So we hung out a bit. We were in the ship's Karaoke Lounge on a Thursday night with many of the people from all three cruises.

("It's a damned shame that the rest of the 2300 passengers on this ship have the unmitigated gall to just up and use the Karaoke lounge without even checking with us first," I had said, after my big presentation on Tuesday night. "I therefore suggest that in the ageless tradition of countless Western white men throughout history, we declare that the Lounge is incapable of self-government and then we annex it. Thursday night at around 8-ish, I'm guessing." The wisdom of this proclamation was self-evident and my proposal was quickly and unanimously ratified without debate from the floor.)

And there in the Lounge, after I delivered an enthusiastic (if variably on-key) rendition of "The Impossible Dream," I found Wil, literally backed against a wall, being badgered by a boor.

Folks, you're well aware that in the grand variety of humanity, there are some who are born without sight, hearing, or fashion sense. The most troubling specimens are those who lack that most crucial of components of the social software package: radar. They can't be faulted for pranging their bumpers into the cement barricades of civilized behavior. Most of us have some method of sensing that crucial moment when, through our words or actions, we are getting dangerously close to jackass behavior; we hear that little Beep and we back off before severe tire damage occurs.

The unfortunate remainder, alas, see Wil Wheaton, a former castmember of "Star Trek: The Next Generation" castmember, and they're genetically compelled to step right up and dive in with the Trekkie jokes. I can't remember what the Boor was saying exactly, but I know the type very well, being confronted by these specimens at least once a month. There are people who believe that if a man has purchased a hat and a pair of bitchin' sideburns then clearly, he's trying to look like (or actually is) John Popper...the increasingly-marginal lead singer and harmonica player for Blues Traveller.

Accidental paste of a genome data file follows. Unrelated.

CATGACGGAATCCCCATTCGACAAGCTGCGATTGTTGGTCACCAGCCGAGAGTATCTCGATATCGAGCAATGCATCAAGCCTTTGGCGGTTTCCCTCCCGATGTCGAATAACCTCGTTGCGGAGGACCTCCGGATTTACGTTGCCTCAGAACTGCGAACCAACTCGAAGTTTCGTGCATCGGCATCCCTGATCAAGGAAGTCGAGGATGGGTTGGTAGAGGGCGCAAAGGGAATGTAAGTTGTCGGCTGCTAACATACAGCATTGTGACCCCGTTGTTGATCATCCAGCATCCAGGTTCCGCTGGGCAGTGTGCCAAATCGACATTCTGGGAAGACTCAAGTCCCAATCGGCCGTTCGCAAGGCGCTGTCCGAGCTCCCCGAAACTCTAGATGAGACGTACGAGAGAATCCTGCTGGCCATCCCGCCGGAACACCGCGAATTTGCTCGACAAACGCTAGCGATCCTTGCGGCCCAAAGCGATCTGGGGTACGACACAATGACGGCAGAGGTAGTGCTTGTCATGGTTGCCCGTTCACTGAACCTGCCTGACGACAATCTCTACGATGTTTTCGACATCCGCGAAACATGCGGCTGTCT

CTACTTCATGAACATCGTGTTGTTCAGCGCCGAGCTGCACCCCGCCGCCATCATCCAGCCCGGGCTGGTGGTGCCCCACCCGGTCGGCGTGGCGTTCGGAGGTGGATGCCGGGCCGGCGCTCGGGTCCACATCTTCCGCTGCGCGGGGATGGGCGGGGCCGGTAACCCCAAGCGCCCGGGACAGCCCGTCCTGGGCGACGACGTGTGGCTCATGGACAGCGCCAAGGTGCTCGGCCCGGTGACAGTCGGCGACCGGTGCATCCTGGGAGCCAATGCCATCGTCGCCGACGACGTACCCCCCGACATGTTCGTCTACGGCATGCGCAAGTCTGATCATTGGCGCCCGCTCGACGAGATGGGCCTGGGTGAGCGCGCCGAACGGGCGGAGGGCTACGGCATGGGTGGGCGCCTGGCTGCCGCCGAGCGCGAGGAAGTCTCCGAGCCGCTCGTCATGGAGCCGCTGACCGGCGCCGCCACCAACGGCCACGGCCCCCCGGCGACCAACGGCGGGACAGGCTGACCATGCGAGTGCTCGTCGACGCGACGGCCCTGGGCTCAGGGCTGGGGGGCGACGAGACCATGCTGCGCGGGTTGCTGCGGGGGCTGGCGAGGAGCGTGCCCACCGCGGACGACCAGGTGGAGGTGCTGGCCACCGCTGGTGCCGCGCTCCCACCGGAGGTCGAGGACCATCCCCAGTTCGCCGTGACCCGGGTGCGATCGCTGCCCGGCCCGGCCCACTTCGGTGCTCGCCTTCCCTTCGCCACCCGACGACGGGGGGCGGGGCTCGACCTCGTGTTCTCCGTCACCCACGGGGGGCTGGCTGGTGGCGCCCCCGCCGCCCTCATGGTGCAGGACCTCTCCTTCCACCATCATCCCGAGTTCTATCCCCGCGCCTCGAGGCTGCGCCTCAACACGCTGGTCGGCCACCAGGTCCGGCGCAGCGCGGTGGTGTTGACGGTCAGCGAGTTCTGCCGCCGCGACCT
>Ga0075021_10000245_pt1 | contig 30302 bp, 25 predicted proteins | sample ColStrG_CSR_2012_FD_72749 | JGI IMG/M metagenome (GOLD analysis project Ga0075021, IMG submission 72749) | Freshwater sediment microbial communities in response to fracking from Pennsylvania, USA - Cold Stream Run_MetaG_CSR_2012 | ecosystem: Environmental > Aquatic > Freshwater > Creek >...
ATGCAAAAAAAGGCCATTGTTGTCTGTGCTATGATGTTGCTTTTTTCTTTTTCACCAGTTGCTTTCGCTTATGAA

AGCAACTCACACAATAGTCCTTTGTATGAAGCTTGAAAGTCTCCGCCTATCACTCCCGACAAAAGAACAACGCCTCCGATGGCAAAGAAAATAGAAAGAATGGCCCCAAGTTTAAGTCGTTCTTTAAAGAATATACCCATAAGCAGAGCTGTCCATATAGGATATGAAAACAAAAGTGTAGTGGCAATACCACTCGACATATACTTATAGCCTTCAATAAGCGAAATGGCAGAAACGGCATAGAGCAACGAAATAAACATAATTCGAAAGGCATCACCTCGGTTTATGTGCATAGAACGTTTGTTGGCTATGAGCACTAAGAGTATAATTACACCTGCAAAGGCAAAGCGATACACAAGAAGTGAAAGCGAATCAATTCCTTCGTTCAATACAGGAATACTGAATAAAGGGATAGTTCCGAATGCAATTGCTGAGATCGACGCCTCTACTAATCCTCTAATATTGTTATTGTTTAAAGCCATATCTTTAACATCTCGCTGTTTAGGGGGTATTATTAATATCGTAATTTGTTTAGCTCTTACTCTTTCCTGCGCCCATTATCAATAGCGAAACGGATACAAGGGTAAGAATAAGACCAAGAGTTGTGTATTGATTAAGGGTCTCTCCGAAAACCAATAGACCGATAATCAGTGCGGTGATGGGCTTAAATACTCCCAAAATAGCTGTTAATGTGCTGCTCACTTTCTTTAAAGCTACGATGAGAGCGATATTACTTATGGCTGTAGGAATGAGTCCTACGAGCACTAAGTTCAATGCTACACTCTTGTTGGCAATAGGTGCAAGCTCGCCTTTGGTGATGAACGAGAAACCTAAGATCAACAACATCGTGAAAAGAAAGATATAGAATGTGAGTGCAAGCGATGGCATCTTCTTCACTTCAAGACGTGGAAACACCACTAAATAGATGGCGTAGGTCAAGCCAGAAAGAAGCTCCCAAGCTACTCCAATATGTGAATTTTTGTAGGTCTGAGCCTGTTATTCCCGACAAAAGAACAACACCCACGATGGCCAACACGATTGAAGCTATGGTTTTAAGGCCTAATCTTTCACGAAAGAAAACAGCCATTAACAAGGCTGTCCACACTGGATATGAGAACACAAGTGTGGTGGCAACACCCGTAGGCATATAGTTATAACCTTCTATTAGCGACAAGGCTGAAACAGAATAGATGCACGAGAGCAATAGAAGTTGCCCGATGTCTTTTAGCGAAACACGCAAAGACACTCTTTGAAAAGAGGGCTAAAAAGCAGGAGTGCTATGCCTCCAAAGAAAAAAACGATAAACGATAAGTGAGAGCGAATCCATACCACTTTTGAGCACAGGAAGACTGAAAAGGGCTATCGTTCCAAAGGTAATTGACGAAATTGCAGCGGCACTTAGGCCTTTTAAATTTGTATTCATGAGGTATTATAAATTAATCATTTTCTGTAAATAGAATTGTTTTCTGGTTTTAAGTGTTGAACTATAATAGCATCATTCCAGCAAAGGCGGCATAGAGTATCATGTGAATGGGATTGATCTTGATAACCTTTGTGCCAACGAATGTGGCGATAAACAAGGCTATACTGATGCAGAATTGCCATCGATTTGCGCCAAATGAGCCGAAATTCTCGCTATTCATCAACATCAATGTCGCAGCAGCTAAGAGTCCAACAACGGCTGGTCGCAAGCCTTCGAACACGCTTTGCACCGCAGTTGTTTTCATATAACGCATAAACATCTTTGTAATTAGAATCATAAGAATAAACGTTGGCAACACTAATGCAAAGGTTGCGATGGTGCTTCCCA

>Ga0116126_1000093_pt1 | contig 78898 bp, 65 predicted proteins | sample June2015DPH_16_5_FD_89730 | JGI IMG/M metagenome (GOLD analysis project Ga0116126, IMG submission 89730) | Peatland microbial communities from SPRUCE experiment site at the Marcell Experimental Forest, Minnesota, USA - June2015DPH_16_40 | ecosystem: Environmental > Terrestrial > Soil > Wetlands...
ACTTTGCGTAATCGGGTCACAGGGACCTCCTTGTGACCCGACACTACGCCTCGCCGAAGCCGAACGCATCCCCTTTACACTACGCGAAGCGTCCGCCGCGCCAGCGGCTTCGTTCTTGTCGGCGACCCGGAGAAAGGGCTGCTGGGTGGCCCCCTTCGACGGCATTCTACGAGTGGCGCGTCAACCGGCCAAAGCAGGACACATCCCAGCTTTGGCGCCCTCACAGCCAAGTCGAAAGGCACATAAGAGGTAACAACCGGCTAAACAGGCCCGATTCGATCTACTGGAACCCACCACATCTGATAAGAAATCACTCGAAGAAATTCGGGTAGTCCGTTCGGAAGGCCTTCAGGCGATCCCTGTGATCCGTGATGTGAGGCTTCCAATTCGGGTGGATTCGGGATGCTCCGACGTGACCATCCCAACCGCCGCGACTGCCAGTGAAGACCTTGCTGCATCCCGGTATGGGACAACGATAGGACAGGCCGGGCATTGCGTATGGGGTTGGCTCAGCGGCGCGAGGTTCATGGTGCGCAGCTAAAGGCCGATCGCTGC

"Do you play the harmonica?" a typical boor will ask me.

"No, actually," I'll say.

"I bet you get that a lot."

"Yeah, sort of."

"You know what you should do? You should get a harmonica. And when people say that, you should pull it out."

"Uh-huh."

"I bet you could learn to play it, too. Do you like harmonicas? If you like harmonicas, you should learn to play one.""

"Hmm...?" At this point I'm wondering when the hell my dinner companion is going to arrive, and feeling an increasing need to (a) re-commit myself to the Golden Rule, and (b) stick her with the check for being ten minutes late and forcing me to smile and nod when any reasonable man would now be kicking this guy in the kneecaps.

You see what I mean. This person is either a total idiot, or they sense that I am the possessor of one of those ancient and refined souls, and that thus I need to hear the magic phrase "Your mother swims after troop ships" before I'll get enraged enough to administer the severe beating that was clearly justified thirty seconds into this sort of conversation.

Translate all of that into Trekkese, and you'll understand what Young Wheaton was facing. And he was enduring it like a champ. While I was loading fresh batteries into the Fist of Justice and making sure it was on the table where Wil could reach it, Wil was just smiling and chuckling indulgently.

The boor noticed that I was standing just a few feet away and he handed me a camera. "Could you take my picture with Wesley?" he asked. I waggled my eyebrows at Wil, employing the unspoken language between men (I actually used the "Can we get away with one more beer before wives and girlfriends start to suspect that we're not at the vet getting the cat's prescription filled?" waggle, but it sufficed), and upon receiving the proper countersign that sure, this was OK, I accepted the man's 35MM and told him that nothing would give me greater pleasure, honestly.

And a week or two later, the man got his prints back and pulled out a handsome 4x6 print of two anonymous men, shot from the neck down.

Thanks for the book, young geek.

digs the Mac, and has been writing about the Mac for longer than most of us could tell the difference between a bite of Apple Sauce from a byte of Apple code. You can read his monthly column at Macworld magazine, and his blog at the Colossal Waste of Bandwidth.

Andy's latest book is The Mac OS X Tiger Book (US$16.49 - Amazon).

You can send your comments directly to Andy, or you can also post your comments below.